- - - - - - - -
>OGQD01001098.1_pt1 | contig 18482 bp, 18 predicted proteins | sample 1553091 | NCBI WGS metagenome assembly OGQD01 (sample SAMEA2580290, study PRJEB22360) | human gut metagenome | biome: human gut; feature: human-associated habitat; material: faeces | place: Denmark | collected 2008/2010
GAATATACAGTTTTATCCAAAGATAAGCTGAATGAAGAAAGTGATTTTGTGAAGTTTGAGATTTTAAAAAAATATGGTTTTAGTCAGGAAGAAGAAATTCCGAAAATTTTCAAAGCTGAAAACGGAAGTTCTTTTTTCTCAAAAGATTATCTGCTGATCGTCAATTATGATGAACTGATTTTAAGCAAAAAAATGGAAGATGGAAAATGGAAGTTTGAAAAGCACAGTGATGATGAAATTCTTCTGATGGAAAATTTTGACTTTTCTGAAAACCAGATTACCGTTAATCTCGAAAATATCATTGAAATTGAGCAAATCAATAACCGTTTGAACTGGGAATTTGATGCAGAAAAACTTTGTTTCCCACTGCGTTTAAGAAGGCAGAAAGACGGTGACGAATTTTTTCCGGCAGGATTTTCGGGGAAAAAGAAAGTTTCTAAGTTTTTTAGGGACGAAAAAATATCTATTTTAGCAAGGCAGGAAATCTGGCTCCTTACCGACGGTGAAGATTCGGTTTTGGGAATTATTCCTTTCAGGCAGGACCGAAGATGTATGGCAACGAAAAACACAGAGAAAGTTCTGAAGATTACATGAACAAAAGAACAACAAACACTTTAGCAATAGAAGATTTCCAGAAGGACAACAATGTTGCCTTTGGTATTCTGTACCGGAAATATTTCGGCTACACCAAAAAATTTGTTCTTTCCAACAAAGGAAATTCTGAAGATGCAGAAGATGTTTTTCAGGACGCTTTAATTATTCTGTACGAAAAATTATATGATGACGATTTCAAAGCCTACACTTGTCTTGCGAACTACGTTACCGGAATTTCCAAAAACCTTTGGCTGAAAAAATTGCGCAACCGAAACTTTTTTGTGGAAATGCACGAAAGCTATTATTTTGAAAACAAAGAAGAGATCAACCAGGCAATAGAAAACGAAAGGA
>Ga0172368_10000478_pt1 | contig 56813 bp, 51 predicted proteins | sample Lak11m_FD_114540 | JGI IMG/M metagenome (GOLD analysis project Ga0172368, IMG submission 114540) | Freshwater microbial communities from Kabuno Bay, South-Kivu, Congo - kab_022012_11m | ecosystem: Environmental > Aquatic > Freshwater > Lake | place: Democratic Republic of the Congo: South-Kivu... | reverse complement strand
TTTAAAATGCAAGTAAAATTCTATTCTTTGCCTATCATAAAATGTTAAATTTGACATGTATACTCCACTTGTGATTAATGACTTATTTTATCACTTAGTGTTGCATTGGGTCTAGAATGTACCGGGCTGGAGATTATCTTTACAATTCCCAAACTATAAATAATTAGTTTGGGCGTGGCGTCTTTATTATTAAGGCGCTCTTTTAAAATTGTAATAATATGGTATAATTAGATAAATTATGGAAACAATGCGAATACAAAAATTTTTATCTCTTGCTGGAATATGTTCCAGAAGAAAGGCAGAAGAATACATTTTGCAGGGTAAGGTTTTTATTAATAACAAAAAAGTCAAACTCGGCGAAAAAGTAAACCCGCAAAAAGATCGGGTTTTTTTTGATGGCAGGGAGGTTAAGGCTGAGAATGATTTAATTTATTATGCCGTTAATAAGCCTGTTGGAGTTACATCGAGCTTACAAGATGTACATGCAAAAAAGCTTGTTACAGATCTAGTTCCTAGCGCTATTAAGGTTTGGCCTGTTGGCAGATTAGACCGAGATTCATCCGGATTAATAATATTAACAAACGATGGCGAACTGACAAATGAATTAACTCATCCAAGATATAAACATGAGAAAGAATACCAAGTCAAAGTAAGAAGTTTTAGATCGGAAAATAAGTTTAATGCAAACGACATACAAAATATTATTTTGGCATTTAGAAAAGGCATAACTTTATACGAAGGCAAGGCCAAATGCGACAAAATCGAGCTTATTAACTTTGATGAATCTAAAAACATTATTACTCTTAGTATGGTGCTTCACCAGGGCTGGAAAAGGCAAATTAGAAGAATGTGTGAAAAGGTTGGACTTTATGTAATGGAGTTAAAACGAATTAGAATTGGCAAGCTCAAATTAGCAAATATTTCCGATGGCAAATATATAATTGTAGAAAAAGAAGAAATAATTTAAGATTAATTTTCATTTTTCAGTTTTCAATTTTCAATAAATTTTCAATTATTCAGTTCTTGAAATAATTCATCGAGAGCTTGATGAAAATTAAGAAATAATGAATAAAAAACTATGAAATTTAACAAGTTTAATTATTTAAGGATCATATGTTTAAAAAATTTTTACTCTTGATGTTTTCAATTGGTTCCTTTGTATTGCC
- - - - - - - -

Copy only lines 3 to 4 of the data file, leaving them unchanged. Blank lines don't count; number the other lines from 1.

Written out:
>Ga0172368_10000478_pt1 | contig 56813 bp, 51 predicted proteins | sample Lak11m_FD_114540 | JGI IMG/M metagenome (GOLD analysis project Ga0172368, IMG submission 114540) | Freshwater microbial communities from Kabuno Bay, South-Kivu, Congo - kab_022012_11m | ecosystem: Environmental > Aquatic > Freshwater > Lake | place: Democratic Republic of the Congo: South-Kivu... | reverse complement strand
TTTAAAATGCAAGTAAAATTCTATTCTTTGCCTATCATAAAATGTTAAATTTGACATGTATACTCCACTTGTGATTAATGACTTATTTTATCACTTAGTGTTGCATTGGGTCTAGAATGTACCGGGCTGGAGATTATCTTTACAATTCCCAAACTATAAATAATTAGTTTGGGCGTGGCGTCTTTATTATTAAGGCGCTCTTTTAAAATTGTAATAATATGGTATAATTAGATAAATTATGGAAACAATGCGAATACAAAAATTTTTATCTCTTGCTGGAATATGTTCCAGAAGAAAGGCAGAAGAATACATTTTGCAGGGTAAGGTTTTTATTAATAACAAAAAAGTCAAACTCGGCGAAAAAGTAAACCCGCAAAAAGATCGGGTTTTTTTTGATGGCAGGGAGGTTAAGGCTGAGAATGATTTAATTTATTATGCCGTTAATAAGCCTGTTGGAGTTACATCGAGCTTACAAGATGTACATGCAAAAAAGCTTGTTACAGATCTAGTTCCTAGCGCTATTAAGGTTTGGCCTGTTGGCAGATTAGACCGAGATTCATCCGGATTAATAATATTAACAAACGATGGCGAACTGACAAATGAATTAACTCATCCAAGATATAAACATGAGAAAGAATACCAAGTCAAAGTAAGAAGTTTTAGATCGGAAAATAAGTTTAATGCAAACGACATACAAAATATTATTTTGGCATTTAGAAAAGGCATAACTTTATACGAAGGCAAGGCCAAATGCGACAAAATCGAGCTTATTAACTTTGATGAATCTAAAAACATTATTACTCTTAGTATGGTGCTTCACCAGGGCTGGAAAAGGCAAATTAGAAGAATGTGTGAAAAGGTTGGACTTTATGTAATGGAGTTAAAACGAATTAGAATTGGCAAGCTCAAATTAGCAAATATTTCCGATGGCAAATATATAATTGTAGAAAAAGAAGAAATAATTTAAGATTAATTTTCATTTTTCAGTTTTCAATTTTCAATAAATTTTCAATTATTCAGTTCTTGAAATAATTCATCGAGAGCTTGATGAAAATTAAGAAATAATGAATAAAAAACTATGAAATTTAACAAGTTTAATTATTTAAGGATCATATGTTTAAAAAATTTTTACTCTTGATGTTTTCAATTGGTTCCTTTGTATTGCC